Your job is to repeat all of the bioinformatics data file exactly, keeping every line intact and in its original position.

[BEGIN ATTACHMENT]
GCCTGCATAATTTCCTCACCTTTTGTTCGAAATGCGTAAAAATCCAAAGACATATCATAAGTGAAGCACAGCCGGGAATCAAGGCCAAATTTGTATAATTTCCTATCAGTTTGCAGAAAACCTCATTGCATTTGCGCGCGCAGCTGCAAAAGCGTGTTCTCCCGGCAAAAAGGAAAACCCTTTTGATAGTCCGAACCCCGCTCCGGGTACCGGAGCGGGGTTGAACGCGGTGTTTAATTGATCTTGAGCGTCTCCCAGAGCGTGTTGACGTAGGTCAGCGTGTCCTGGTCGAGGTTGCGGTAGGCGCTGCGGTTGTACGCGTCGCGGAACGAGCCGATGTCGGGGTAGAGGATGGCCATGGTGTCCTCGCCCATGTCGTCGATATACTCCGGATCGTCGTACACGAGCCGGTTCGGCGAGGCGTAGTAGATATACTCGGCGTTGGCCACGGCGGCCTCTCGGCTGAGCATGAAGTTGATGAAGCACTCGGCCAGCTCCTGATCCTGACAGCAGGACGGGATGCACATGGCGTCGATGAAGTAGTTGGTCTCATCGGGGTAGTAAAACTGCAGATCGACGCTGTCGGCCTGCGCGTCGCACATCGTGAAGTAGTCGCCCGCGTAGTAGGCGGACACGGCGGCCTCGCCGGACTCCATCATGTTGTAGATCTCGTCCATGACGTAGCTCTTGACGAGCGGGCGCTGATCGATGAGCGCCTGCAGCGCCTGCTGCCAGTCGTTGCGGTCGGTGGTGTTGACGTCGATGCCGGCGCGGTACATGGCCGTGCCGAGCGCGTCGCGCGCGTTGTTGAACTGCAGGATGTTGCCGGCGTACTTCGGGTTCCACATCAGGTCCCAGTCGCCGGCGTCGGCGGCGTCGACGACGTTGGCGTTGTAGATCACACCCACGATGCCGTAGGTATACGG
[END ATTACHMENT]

GCCTGCATAATTTCCTCACCTTTTGTTCGAAATGCGTAAAAATCCAAAGACATATCATAAGTGAAGCACAGCCGGGAATCAAGGCCAAATTTGTATAATTTCCTATCAGTTTGCAGAAAACCTCATTGCATTTGCGCGCGCAGCTGCAAAAGCGTGTTCTCCCGGCAAAAAGGAAAACCCTTTTGATAGTCCGAACCCCGCTCCGGGTACCGGAGCGGGGTTGAACGCGGTGTTTAATTGATCTTGAGCGTCTCCCAGAGCGTGTTGACGTAGGTCAGCGTGTCCTGGTCGAGGTTGCGGTAGGCGCTGCGGTTGTACGCGTCGCGGAACGAGCCGATGTCGGGGTAGAGGATGGCCATGGTGTCCTCGCCCATGTCGTCGATATACTCCGGATCGTCGTACACGAGCCGGTTCGGCGAGGCGTAGTAGATATACTCGGCGTTGGCCACGGCGGCCTCTCGGCTGAGCATGAAGTTGATGAAGCACTCGGCCAGCTCCTGATCCTGACAGCAGGACGGGATGCACATGGCGTCGATGAAGTAGTTGGTCTCATCGGGGTAGTAAAACTGCAGATCGACGCTGTCGGCCTGCGCGTCGCACATCGTGAAGTAGTCGCCCGCGTAGTAGGCGGACACGGCGGCCTCGCCGGACTCCATCATGTTGTAGATCTCGTCCATGACGTAGCTCTTGACGAGCGGGCGCTGATCGATGAGCGCCTGCAGCGCCTGCTGCCAGTCGTTGCGGTCGGTGGTGTTGACGTCGATGCCGGCGCGGTACATGGCCGTGCCGAGCGCGTCGCGCGCGTTGTTGAACTGCAGGATGTTGCCGGCGTACTTCGGGTTCCACATCAGGTCCCAGTCGCCGGCGTCGGCGGCGTCGACGACGTTGGCGTTGTAGATCACACCCACGATGCCGTAGGTATACGG